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Healthy Pets Healthy People

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Photo: A girl with her pet guinea pig.There are many positive benefits of owning a pet; however, it’s important to know that some animals may carry germs that can be spread to people and cause illness.

Pets don't always appear to be sick when they have these germs. Here are a few tips to keep you and your family healthy.

Picking the Right Pet

Photo: A horseBefore you purchase or adopt a pet, make sure that it is the right one for you and your family. CDC recommends the following:

  • Households with children under 5 years of age should not own amphibians, such as frogs, or reptiles, such as turtles.
  • Pregnant women should avoid contact with pet rodents to prevent exposure to lymphocytic choriomeningitis virus, which is a virus that can cause birth defects.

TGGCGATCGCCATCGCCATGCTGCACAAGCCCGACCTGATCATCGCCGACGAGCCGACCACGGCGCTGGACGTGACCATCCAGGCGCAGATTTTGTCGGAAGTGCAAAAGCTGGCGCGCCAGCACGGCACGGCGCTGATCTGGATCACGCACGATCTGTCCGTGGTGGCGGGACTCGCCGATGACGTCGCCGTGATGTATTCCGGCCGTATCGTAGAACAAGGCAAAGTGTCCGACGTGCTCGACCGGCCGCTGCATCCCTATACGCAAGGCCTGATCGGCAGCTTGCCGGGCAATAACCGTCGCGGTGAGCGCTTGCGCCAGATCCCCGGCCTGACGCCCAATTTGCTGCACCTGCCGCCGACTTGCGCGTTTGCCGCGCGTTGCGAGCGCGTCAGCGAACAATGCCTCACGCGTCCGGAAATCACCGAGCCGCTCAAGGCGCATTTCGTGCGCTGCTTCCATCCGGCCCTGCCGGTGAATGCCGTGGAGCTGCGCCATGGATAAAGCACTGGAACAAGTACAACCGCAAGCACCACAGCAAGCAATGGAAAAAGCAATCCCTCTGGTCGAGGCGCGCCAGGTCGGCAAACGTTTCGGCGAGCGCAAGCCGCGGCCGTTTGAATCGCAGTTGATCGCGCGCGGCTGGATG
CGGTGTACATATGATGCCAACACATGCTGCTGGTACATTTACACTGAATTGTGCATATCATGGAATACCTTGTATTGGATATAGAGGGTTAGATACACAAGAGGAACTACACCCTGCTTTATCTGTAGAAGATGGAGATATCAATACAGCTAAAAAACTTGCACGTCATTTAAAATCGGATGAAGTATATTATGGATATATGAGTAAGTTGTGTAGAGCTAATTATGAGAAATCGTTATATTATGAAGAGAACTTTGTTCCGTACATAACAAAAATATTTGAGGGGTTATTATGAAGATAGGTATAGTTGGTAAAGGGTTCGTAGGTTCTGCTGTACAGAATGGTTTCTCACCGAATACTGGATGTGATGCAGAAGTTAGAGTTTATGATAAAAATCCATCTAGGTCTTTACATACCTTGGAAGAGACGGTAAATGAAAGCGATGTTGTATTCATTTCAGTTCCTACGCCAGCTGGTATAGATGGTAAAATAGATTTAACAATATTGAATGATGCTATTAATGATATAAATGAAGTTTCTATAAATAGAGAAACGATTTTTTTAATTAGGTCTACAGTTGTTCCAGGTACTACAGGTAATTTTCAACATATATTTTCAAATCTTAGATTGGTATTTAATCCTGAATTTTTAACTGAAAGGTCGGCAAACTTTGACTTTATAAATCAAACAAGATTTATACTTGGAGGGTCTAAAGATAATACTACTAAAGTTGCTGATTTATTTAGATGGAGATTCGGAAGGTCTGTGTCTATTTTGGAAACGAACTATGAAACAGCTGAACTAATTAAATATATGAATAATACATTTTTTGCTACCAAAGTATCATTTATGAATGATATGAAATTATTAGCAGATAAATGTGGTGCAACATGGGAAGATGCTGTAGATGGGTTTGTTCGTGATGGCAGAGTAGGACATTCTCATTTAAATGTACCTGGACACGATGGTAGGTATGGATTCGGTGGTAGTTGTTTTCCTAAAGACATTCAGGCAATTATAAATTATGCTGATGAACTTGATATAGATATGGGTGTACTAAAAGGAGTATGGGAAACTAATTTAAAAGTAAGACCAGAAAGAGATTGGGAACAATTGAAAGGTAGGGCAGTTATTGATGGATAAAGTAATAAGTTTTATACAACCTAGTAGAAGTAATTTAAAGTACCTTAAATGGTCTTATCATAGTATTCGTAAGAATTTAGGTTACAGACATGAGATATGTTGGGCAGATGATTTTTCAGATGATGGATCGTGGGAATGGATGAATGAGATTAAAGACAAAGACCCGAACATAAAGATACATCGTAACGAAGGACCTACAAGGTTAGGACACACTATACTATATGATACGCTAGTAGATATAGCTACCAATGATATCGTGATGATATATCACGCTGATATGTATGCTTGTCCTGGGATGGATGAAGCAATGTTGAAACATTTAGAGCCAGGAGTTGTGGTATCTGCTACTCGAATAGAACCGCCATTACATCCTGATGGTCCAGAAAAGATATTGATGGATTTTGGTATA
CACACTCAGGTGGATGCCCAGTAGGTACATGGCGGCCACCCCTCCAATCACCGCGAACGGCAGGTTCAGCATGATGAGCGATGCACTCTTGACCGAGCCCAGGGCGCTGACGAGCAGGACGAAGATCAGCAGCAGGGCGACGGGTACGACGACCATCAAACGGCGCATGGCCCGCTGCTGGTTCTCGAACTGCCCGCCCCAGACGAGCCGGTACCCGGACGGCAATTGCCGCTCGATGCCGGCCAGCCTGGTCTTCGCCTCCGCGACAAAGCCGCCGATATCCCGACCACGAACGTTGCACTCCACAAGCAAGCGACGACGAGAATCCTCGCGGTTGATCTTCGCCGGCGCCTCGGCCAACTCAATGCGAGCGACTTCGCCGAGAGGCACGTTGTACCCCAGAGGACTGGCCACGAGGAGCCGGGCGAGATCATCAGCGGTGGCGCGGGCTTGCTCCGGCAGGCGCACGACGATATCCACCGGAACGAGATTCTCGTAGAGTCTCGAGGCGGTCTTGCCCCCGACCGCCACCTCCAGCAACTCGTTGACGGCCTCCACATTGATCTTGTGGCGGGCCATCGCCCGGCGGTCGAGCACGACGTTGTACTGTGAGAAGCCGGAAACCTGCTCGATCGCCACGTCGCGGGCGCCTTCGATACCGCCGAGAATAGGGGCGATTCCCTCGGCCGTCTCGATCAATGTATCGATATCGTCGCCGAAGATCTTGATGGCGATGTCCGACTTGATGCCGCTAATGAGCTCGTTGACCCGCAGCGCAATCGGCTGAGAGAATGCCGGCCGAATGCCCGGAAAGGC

• Pregnant women also should follow other precautions to reduce their risk of getting toxoplasmosis from cats, such as washing their hands. See the CDC's Clean Hands site for more information on hand washing.
  • Immune-compromised persons and persons with HIVinfection or AIDS should take extra precautions when choosing and handling pets. Talk to your veterinarian and health care provider to help make this decision.

To pick the right pet, do some research beforehand about the specific needs of the animal. Some questions to ask are: How much exercise does the pet need? How large will it become? Is the type of animal aggressive? What does the pet eat? How much will it cost for veterinary care? Do I have enough time to properly care for and clean-up after the pet? What exactly does this pet need in its habitat to be healthy? Are pets allowed in my apartment or condominium? How long will this animal live? See additional information about adopting a petExternal Web Site Icon from the American Veterinary Medical Association.